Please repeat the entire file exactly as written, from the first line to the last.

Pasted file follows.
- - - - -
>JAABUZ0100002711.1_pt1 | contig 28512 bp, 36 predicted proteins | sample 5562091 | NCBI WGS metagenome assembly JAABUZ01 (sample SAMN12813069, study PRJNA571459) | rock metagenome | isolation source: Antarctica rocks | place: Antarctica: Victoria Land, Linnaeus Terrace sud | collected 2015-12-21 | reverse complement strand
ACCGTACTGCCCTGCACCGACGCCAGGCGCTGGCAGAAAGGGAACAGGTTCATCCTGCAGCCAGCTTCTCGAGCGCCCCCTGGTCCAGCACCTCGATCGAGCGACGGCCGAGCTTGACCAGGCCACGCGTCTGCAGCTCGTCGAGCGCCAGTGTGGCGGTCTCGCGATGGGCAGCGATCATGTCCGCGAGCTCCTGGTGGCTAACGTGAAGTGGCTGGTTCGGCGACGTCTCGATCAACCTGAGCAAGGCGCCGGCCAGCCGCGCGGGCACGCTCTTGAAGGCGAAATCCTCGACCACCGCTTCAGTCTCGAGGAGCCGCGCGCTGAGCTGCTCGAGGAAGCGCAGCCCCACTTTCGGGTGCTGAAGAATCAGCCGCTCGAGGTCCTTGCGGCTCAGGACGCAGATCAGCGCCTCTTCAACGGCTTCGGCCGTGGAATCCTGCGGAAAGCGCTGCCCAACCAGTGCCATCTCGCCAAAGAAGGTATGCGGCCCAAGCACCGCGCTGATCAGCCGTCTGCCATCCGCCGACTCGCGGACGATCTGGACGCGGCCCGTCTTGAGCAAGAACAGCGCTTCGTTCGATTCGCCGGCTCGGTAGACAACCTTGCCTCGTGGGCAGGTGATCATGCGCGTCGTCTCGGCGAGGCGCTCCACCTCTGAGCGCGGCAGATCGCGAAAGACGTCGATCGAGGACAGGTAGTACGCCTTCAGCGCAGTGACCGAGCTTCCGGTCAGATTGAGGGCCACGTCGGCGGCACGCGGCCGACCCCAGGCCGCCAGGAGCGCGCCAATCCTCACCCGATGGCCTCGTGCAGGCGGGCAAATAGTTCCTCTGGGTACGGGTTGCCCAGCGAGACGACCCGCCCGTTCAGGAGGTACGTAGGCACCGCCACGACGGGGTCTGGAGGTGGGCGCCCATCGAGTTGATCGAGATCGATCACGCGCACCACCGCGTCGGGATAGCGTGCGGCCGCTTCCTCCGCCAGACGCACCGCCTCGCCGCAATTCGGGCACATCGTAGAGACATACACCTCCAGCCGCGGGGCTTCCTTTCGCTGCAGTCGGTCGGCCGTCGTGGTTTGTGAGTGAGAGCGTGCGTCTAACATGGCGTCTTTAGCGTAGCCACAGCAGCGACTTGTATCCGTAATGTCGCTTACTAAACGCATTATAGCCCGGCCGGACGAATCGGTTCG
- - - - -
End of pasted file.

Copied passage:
>JAABUZ0100002711.1_pt1 | contig 28512 bp, 36 predicted proteins | sample 5562091 | NCBI WGS metagenome assembly JAABUZ01 (sample SAMN12813069, study PRJNA571459) | rock metagenome | isolation source: Antarctica rocks | place: Antarctica: Victoria Land, Linnaeus Terrace sud | collected 2015-12-21 | reverse complement strand
ACCGTACTGCCCTGCACCGACGCCAGGCGCTGGCAGAAAGGGAACAGGTTCATCCTGCAGCCAGCTTCTCGAGCGCCCCCTGGTCCAGCACCTCGATCGAGCGACGGCCGAGCTTGACCAGGCCACGCGTCTGCAGCTCGTCGAGCGCCAGTGTGGCGGTCTCGCGATGGGCAGCGATCATGTCCGCGAGCTCCTGGTGGCTAACGTGAAGTGGCTGGTTCGGCGACGTCTCGATCAACCTGAGCAAGGCGCCGGCCAGCCGCGCGGGCACGCTCTTGAAGGCGAAATCCTCGACCACCGCTTCAGTCTCGAGGAGCCGCGCGCTGAGCTGCTCGAGGAAGCGCAGCCCCACTTTCGGGTGCTGAAGAATCAGCCGCTCGAGGTCCTTGCGGCTCAGGACGCAGATCAGCGCCTCTTCAACGGCTTCGGCCGTGGAATCCTGCGGAAAGCGCTGCCCAACCAGTGCCATCTCGCCAAAGAAGGTATGCGGCCCAAGCACCGCGCTGATCAGCCGTCTGCCATCCGCCGACTCGCGGACGATCTGGACGCGGCCCGTCTTGAGCAAGAACAGCGCTTCGTTCGATTCGCCGGCTCGGTAGACAACCTTGCCTCGTGGGCAGGTGATCATGCGCGTCGTCTCGGCGAGGCGCTCCACCTCTGAGCGCGGCAGATCGCGAAAGACGTCGATCGAGGACAGGTAGTACGCCTTCAGCGCAGTGACCGAGCTTCCGGTCAGATTGAGGGCCACGTCGGCGGCACGCGGCCGACCCCAGGCCGCCAGGAGCGCGCCAATCCTCACCCGATGGCCTCGTGCAGGCGGGCAAATAGTTCCTCTGGGTACGGGTTGCCCAGCGAGACGACCCGCCCGTTCAGGAGGTACGTAGGCACCGCCACGACGGGGTCTGGAGGTGGGCGCCCATCGAGTTGATCGAGATCGATCACGCGCACCACCGCGTCGGGATAGCGTGCGGCCGCTTCCTCCGCCAGACGCACCGCCTCGCCGCAATTCGGGCACATCGTAGAGACATACACCTCCAGCCGCGGGGCTTCCTTTCGCTGCAGTCGGTCGGCCGTCGTGGTTTGTGAGTGAGAGCGTGCGTCTAACATGGCGTCTTTAGCGTAGCCACAGCAGCGACTTGTATCCGTAATGTCGCTTACTAAACGCATTATAGCCCGGCCGGACGAATCGGTTCG